By: Robert J. Marzano, Timothy Waters
Learn how to create district-defined goals while giving building-level staff the stylistic freedom to respond quickly and effectively to student failure.
Publication date: April 14, 2009
Bridge the great divide between distanced administrative duties and daily classroom impact. This book introduces a top-down power mechanism called defined autonomy, a concept that focuses on district-defined, nonnegotiable, common goals and a system of accountability supported by assessment tools. Defined autonomy creates an effective balance of centralized direction and individualized empowerment that allows building-level staff the stylistic freedom to respond quickly and effectively to student failure.
Product Code: BKF314
Published By: Solution Tree, McREL
Page Count: 176
“Bob Marzano and Tim Waters have made sense of a vast amount of research on the impact of school leadership at the district level. They have proven that clear direction and focused leadership through ‘defined autonomy’ have a positive impact on student achievement. Marzano and Waters have an uncanny ability to translate theory into action, and they have done it again in District Leadership That Works. This book can guide the ongoing efforts at the district level to support the work going on in schools.”
—Bill Harrison, chairman and CEO, State Board of Education and the Public Schools of North Carolina
“The book addresses the strength of the relationship between district-level administrative actions and average student achievement and what the specific district leadership behaviors are that appear to be associated with affecting student achievement.”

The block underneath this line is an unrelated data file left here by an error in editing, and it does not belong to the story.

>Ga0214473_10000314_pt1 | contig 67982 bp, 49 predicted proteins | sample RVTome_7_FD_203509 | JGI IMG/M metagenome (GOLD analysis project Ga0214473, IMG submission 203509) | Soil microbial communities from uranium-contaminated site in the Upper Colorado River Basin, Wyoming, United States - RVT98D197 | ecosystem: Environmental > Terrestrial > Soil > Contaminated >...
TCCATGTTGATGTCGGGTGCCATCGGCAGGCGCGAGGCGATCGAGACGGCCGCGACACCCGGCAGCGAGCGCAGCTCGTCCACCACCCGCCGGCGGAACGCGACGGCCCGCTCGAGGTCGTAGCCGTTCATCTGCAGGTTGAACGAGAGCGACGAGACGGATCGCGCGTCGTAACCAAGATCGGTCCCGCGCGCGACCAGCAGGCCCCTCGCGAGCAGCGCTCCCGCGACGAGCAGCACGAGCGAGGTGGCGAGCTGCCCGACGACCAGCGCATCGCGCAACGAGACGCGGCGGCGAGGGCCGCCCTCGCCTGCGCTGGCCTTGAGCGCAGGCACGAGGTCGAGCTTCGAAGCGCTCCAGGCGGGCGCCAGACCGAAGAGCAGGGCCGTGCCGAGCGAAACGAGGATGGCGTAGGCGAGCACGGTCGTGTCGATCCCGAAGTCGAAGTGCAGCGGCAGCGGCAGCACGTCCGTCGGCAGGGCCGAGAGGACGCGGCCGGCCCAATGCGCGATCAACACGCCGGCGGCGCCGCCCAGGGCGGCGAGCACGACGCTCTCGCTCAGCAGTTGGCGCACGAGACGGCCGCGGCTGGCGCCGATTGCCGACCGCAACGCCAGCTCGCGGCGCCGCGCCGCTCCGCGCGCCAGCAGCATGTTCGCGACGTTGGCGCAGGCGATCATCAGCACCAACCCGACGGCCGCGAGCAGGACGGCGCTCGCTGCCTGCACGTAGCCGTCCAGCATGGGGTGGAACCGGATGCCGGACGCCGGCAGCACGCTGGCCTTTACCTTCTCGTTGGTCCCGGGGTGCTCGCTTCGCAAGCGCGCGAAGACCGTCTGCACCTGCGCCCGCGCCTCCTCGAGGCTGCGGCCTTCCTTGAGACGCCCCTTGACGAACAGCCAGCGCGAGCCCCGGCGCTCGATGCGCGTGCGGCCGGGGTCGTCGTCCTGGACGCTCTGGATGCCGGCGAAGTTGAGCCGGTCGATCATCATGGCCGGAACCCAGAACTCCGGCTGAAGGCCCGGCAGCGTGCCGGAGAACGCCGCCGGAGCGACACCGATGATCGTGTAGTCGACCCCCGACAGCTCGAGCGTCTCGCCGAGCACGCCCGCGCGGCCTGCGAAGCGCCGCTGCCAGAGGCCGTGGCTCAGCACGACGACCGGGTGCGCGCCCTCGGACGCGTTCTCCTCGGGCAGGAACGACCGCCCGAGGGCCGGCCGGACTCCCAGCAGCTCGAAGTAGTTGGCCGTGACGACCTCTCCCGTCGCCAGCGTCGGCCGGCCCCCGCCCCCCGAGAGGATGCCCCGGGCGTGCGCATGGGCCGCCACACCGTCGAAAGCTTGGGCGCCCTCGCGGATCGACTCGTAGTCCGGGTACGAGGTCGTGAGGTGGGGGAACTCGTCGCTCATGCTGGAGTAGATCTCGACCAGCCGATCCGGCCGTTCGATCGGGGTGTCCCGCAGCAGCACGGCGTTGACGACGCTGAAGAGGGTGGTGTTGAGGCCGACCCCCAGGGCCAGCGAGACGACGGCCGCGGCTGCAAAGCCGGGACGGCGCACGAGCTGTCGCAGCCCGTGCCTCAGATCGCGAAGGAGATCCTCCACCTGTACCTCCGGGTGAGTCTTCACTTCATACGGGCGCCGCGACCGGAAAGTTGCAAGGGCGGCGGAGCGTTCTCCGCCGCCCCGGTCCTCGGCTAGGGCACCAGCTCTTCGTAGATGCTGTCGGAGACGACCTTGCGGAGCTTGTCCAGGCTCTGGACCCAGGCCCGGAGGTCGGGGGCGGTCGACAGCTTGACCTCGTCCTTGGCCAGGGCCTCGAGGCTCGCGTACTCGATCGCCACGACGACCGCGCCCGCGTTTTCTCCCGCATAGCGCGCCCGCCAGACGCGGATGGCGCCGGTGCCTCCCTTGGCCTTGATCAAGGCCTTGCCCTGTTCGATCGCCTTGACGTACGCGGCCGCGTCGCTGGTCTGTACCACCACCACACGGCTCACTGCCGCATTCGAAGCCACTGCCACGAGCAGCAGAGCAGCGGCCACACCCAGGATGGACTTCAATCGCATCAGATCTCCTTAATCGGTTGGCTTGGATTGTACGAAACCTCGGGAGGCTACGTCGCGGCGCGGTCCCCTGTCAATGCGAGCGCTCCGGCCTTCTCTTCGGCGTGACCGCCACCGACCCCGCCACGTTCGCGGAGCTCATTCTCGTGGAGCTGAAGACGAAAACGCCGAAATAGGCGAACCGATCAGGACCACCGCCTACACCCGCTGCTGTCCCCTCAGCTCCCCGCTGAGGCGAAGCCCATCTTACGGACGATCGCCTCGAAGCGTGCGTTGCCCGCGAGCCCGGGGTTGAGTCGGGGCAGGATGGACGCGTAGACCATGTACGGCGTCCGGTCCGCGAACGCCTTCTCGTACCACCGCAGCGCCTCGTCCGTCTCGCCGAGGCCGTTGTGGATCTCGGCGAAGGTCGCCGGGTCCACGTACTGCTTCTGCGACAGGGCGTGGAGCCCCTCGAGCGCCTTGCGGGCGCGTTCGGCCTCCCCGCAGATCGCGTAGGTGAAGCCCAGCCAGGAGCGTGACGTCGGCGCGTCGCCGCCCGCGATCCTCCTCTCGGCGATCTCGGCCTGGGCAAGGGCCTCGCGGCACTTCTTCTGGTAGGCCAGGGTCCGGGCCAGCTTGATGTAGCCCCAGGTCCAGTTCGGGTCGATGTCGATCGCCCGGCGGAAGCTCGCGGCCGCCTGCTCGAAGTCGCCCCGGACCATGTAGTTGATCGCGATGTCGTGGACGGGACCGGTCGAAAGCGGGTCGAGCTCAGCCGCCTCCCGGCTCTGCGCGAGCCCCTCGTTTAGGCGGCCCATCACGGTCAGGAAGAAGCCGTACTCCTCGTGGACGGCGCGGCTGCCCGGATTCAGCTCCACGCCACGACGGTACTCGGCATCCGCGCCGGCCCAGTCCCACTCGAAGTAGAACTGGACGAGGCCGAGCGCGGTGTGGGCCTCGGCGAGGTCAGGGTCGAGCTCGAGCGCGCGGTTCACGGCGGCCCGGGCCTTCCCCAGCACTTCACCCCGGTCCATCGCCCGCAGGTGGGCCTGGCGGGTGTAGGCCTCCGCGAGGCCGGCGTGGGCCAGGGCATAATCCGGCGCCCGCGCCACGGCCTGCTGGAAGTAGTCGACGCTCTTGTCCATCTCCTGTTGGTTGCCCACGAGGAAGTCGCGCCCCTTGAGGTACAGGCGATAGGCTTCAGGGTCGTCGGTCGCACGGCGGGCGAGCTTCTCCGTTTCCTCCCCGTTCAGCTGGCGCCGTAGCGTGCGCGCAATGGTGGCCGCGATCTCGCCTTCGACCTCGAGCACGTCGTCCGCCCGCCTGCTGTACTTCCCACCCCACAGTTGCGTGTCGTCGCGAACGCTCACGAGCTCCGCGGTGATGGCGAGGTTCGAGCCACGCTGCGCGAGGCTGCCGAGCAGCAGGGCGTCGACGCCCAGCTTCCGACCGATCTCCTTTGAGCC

“[The] book uses a technique called meta-analysis, which allows researchers to synthesize the results of separate quantitative studies to achieve a synergistic effect. As a result, this statistical method produces an extremely rigorous result, enabling valid and reliable cause-and-effect inferences. The results of the meta-analysis refute [former US Education Secretary William J.] Bennetts and others claim that leadership at the school level and the district level has no impact on student achievement. Quite the contrary! Second only to the impact of the teacher is the principal, and, in this book, the superintendent and other district leaders make a significant impact on achievement.”
—Perry Berkowitz, associate professor and chair of education leadership and counseling, College of Saint Rose, New York, for The School Administrator, February 2010
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